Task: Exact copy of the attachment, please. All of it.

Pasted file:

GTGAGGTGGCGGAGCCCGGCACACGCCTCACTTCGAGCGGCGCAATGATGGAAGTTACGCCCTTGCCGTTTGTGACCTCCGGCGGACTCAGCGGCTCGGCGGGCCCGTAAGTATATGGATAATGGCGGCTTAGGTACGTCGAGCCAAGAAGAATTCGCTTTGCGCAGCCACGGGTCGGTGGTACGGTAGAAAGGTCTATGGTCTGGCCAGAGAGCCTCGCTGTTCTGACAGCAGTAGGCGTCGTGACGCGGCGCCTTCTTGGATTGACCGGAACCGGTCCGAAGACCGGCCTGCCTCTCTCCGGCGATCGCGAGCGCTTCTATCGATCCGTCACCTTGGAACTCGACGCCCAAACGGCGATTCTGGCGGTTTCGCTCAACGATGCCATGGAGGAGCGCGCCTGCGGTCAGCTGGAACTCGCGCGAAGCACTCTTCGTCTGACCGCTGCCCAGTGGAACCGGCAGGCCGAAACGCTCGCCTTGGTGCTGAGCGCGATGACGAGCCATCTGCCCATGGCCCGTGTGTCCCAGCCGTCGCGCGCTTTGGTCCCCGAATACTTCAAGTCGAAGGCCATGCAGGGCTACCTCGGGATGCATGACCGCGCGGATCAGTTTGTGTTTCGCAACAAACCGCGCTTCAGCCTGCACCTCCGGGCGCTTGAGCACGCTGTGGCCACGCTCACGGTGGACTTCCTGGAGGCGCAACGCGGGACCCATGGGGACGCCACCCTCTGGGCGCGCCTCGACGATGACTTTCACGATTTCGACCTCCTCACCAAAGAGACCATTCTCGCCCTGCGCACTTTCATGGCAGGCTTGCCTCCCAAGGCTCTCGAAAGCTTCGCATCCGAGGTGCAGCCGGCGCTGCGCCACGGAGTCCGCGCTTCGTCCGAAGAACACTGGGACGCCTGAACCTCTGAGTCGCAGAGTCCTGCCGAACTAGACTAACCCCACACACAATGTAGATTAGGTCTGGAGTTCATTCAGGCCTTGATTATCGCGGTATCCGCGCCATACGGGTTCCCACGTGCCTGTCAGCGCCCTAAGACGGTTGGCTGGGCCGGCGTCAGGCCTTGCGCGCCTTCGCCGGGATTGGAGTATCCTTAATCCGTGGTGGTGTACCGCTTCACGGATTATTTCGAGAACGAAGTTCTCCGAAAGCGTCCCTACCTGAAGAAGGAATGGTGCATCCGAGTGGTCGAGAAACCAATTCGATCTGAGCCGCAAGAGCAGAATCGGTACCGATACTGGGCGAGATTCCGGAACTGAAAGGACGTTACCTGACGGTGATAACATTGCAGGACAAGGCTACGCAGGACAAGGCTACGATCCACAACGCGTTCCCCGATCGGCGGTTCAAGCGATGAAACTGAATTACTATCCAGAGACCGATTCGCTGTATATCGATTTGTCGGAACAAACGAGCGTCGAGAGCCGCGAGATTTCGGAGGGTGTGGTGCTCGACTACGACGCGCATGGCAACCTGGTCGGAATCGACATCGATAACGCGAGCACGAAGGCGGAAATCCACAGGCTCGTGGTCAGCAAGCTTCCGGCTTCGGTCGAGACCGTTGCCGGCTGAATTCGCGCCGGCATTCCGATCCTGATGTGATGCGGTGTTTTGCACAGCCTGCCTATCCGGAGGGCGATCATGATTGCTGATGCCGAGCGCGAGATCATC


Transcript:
GTGAGGTGGCGGAGCCCGGCACACGCCTCACTTCGAGCGGCGCAATGATGGAAGTTACGCCCTTGCCGTTTGTGACCTCCGGCGGACTCAGCGGCTCGGCGGGCCCGTAAGTATATGGATAATGGCGGCTTAGGTACGTCGAGCCAAGAAGAATTCGCTTTGCGCAGCCACGGGTCGGTGGTACGGTAGAAAGGTCTATGGTCTGGCCAGAGAGCCTCGCTGTTCTGACAGCAGTAGGCGTCGTGACGCGGCGCCTTCTTGGATTGACCGGAACCGGTCCGAAGACCGGCCTGCCTCTCTCCGGCGATCGCGAGCGCTTCTATCGATCCGTCACCTTGGAACTCGACGCCCAAACGGCGATTCTGGCGGTTTCGCTCAACGATGCCATGGAGGAGCGCGCCTGCGGTCAGCTGGAACTCGCGCGAAGCACTCTTCGTCTGACCGCTGCCCAGTGGAACCGGCAGGCCGAAACGCTCGCCTTGGTGCTGAGCGCGATGACGAGCCATCTGCCCATGGCCCGTGTGTCCCAGCCGTCGCGCGCTTTGGTCCCCGAATACTTCAAGTCGAAGGCCATGCAGGGCTACCTCGGGATGCATGACCGCGCGGATCAGTTTGTGTTTCGCAACAAACCGCGCTTCAGCCTGCACCTCCGGGCGCTTGAGCACGCTGTGGCCACGCTCACGGTGGACTTCCTGGAGGCGCAACGCGGGACCCATGGGGACGCCACCCTCTGGGCGCGCCTCGACGATGACTTTCACGATTTCGACCTCCTCACCAAAGAGACCATTCTCGCCCTGCGCACTTTCATGGCAGGCTTGCCTCCCAAGGCTCTCGAAAGCTTCGCATCCGAGGTGCAGCCGGCGCTGCGCCACGGAGTCCGCGCTTCGTCCGAAGAACACTGGGACGCCTGAACCTCTGAGTCGCAGAGTCCTGCCGAACTAGACTAACCCCACACACAATGTAGATTAGGTCTGGAGTTCATTCAGGCCTTGATTATCGCGGTATCCGCGCCATACGGGTTCCCACGTGCCTGTCAGCGCCCTAAGACGGTTGGCTGGGCCGGCGTCAGGCCTTGCGCGCCTTCGCCGGGATTGGAGTATCCTTAATCCGTGGTGGTGTACCGCTTCACGGATTATTTCGAGAACGAAGTTCTCCGAAAGCGTCCCTACCTGAAGAAGGAATGGTGCATCCGAGTGGTCGAGAAACCAATTCGATCTGAGCCGCAAGAGCAGAATCGGTACCGATACTGGGCGAGATTCCGGAACTGAAAGGACGTTACCTGACGGTGATAACATTGCAGGACAAGGCTACGCAGGACAAGGCTACGATCCACAACGCGTTCCCCGATCGGCGGTTCAAGCGATGAAACTGAATTACTATCCAGAGACCGATTCGCTGTATATCGATTTGTCGGAACAAACGAGCGTCGAGAGCCGCGAGATTTCGGAGGGTGTGGTGCTCGACTACGACGCGCATGGCAACCTGGTCGGAATCGACATCGATAACGCGAGCACGAAGGCGGAAATCCACAGGCTCGTGGTCAGCAAGCTTCCGGCTTCGGTCGAGACCGTTGCCGGCTGAATTCGCGCCGGCATTCCGATCCTGATGTGATGCGGTGTTTTGCACAGCCTGCCTATCCGGAGGGCGATCATGATTGCTGATGCCGAGCGCGAGATCATC